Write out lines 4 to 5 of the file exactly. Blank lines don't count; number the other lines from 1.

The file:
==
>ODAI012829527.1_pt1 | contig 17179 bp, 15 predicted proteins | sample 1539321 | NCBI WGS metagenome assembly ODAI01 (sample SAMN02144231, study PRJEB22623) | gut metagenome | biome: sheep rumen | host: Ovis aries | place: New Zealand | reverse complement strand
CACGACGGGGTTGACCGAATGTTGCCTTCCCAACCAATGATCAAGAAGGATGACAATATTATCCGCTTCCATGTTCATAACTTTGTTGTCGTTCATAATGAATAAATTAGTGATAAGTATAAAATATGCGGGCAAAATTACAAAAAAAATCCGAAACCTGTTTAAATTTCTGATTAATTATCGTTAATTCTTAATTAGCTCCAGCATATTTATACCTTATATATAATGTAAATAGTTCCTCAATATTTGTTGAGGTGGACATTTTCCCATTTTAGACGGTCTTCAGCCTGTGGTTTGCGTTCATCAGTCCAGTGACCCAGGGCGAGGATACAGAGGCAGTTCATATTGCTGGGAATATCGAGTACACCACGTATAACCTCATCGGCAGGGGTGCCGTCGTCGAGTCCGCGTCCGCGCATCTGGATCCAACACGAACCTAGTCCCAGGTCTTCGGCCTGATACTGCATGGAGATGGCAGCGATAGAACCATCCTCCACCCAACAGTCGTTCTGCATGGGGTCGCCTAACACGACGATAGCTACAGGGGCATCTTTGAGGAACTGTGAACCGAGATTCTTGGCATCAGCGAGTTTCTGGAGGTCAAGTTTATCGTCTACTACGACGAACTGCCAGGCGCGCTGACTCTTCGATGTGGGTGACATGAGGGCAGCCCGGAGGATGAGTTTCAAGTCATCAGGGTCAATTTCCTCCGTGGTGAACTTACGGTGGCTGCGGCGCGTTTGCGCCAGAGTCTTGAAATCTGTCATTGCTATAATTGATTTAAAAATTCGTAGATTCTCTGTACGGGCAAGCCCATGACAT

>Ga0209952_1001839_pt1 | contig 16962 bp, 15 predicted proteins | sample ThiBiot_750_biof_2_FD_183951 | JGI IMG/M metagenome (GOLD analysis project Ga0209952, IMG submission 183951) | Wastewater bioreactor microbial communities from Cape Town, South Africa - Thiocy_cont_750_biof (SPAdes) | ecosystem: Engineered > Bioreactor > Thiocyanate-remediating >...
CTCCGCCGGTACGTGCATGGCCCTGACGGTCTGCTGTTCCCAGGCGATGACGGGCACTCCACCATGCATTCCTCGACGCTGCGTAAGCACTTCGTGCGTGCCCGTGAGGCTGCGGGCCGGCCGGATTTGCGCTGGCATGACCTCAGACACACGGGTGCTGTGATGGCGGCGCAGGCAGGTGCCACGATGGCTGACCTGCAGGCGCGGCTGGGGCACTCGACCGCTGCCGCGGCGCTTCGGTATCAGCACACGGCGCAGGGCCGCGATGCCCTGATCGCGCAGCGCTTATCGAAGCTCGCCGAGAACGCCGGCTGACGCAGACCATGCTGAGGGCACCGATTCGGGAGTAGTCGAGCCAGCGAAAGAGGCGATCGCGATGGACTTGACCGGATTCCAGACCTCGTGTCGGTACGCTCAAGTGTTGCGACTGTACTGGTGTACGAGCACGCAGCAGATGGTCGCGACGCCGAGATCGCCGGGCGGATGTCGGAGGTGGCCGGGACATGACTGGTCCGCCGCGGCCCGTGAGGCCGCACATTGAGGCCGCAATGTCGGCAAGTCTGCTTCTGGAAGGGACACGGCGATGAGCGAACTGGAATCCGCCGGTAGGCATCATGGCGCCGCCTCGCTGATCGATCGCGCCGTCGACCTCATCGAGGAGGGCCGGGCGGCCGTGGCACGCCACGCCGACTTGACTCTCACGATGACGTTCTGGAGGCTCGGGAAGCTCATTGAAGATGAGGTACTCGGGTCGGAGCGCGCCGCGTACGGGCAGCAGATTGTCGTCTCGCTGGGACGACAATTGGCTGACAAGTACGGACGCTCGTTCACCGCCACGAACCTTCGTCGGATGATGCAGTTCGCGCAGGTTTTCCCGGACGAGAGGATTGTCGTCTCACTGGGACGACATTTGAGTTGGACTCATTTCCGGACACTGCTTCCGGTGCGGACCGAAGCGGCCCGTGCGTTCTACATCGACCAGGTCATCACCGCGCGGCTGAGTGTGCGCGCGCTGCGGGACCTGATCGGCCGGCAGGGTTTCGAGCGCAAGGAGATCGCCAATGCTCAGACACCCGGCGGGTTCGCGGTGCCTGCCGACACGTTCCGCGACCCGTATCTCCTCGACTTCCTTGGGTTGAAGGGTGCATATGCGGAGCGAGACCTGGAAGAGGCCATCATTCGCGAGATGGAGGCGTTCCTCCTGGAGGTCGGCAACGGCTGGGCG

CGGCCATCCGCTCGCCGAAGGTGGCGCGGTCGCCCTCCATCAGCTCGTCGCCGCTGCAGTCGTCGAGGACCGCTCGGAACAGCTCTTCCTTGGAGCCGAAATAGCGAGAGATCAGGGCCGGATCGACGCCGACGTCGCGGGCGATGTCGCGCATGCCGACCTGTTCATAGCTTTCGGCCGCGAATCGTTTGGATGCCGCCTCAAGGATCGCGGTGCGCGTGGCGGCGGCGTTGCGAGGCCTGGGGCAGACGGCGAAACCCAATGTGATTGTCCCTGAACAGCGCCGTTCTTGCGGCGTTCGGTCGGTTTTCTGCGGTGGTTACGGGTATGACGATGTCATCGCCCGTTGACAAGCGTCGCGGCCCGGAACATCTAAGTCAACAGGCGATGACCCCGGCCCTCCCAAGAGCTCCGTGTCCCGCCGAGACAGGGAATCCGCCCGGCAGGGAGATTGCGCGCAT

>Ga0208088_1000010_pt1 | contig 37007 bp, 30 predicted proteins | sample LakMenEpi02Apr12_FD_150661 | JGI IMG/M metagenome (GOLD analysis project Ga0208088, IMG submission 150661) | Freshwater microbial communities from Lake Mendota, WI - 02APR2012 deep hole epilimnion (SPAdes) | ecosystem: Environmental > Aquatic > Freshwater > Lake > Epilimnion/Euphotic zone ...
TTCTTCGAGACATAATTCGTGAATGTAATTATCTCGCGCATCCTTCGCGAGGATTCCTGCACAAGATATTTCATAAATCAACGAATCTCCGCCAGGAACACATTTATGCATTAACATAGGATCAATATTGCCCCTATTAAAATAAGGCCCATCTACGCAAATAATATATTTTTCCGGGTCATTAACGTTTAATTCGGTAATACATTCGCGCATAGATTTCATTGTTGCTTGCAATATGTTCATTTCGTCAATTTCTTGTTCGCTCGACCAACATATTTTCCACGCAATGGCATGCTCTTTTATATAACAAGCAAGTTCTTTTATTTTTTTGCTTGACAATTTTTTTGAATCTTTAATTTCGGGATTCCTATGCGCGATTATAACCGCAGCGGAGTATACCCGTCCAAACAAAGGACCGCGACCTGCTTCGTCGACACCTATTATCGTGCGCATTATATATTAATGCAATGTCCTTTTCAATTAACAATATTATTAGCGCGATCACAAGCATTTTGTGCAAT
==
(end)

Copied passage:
CTCCGCCGGTACGTGCATGGCCCTGACGGTCTGCTGTTCCCAGGCGATGACGGGCACTCCACCATGCATTCCTCGACGCTGCGTAAGCACTTCGTGCGTGCCCGTGAGGCTGCGGGCCGGCCGGATTTGCGCTGGCATGACCTCAGACACACGGGTGCTGTGATGGCGGCGCAGGCAGGTGCCACGATGGCTGACCTGCAGGCGCGGCTGGGGCACTCGACCGCTGCCGCGGCGCTTCGGTATCAGCACACGGCGCAGGGCCGCGATGCCCTGATCGCGCAGCGCTTATCGAAGCTCGCCGAGAACGCCGGCTGACGCAGACCATGCTGAGGGCACCGATTCGGGAGTAGTCGAGCCAGCGAAAGAGGCGATCGCGATGGACTTGACCGGATTCCAGACCTCGTGTCGGTACGCTCAAGTGTTGCGACTGTACTGGTGTACGAGCACGCAGCAGATGGTCGCGACGCCGAGATCGCCGGGCGGATGTCGGAGGTGGCCGGGACATGACTGGTCCGCCGCGGCCCGTGAGGCCGCACATTGAGGCCGCAATGTCGGCAAGTCTGCTTCTGGAAGGGACACGGCGATGAGCGAACTGGAATCCGCCGGTAGGCATCATGGCGCCGCCTCGCTGATCGATCGCGCCGTCGACCTCATCGAGGAGGGCCGGGCGGCCGTGGCACGCCACGCCGACTTGACTCTCACGATGACGTTCTGGAGGCTCGGGAAGCTCATTGAAGATGAGGTACTCGGGTCGGAGCGCGCCGCGTACGGGCAGCAGATTGTCGTCTCGCTGGGACGACAATTGGCTGACAAGTACGGACGCTCGTTCACCGCCACGAACCTTCGTCGGATGATGCAGTTCGCGCAGGTTTTCCCGGACGAGAGGATTGTCGTCTCACTGGGACGACATTTGAGTTGGACTCATTTCCGGACACTGCTTCCGGTGCGGACCGAAGCGGCCCGTGCGTTCTACATCGACCAGGTCATCACCGCGCGGCTGAGTGTGCGCGCGCTGCGGGACCTGATCGGCCGGCAGGGTTTCGAGCGCAAGGAGATCGCCAATGCTCAGACACCCGGCGGGTTCGCGGTGCCTGCCGACACGTTCCGCGACCCGTATCTCCTCGACTTCCTTGGGTTGAAGGGTGCATATGCGGAGCGAGACCTGGAAGAGGCCATCATTCGCGAGATGGAGGCGTTCCTCCTGGAGGTCGGCAACGGCTGGGCG

CGGCCATCCGCTCGCCGAAGGTGGCGCGGTCGCCCTCCATCAGCTCGTCGCCGCTGCAGTCGTCGAGGACCGCTCGGAACAGCTCTTCCTTGGAGCCGAAATAGCGAGAGATCAGGGCCGGATCGACGCCGACGTCGCGGGCGATGTCGCGCATGCCGACCTGTTCATAGCTTTCGGCCGCGAATCGTTTGGATGCCGCCTCAAGGATCGCGGTGCGCGTGGCGGCGGCGTTGCGAGGCCTGGGGCAGACGGCGAAACCCAATGTGATTGTCCCTGAACAGCGCCGTTCTTGCGGCGTTCGGTCGGTTTTCTGCGGTGGTTACGGGTATGACGATGTCATCGCCCGTTGACAAGCGTCGCGGCCCGGAACATCTAAGTCAACAGGCGATGACCCCGGCCCTCCCAAGAGCTCCGTGTCCCGCCGAGACAGGGAATCCGCCCGGCAGGGAGATTGCGCGCAT